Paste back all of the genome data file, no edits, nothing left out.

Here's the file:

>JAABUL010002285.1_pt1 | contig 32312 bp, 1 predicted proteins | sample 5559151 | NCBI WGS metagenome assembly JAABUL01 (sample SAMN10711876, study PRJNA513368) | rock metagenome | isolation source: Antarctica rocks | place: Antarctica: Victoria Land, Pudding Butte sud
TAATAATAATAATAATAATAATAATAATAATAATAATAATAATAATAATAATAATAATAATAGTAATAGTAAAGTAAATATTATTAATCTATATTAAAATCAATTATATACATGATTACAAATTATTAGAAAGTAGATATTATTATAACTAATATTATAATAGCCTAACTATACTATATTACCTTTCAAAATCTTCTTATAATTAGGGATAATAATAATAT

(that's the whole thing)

>JAABUL010002285.1_pt1 | contig 32312 bp, 1 predicted proteins | sample 5559151 | NCBI WGS metagenome assembly JAABUL01 (sample SAMN10711876, study PRJNA513368) | rock metagenome | isolation source: Antarctica rocks | place: Antarctica: Victoria Land, Pudding Butte sud
TAATAATAATAATAATAATAATAATAATAATAATAATAATAATAATAATAATAATAATAATAGTAATAGTAAAGTAAATATTATTAATCTATATTAAAATCAATTATATACATGATTACAAATTATTAGAAAGTAGATATTATTATAACTAATATTATAATAGCCTAACTATACTATATTACCTTTCAAAATCTTCTTATAATTAGGGATAATAATAATAT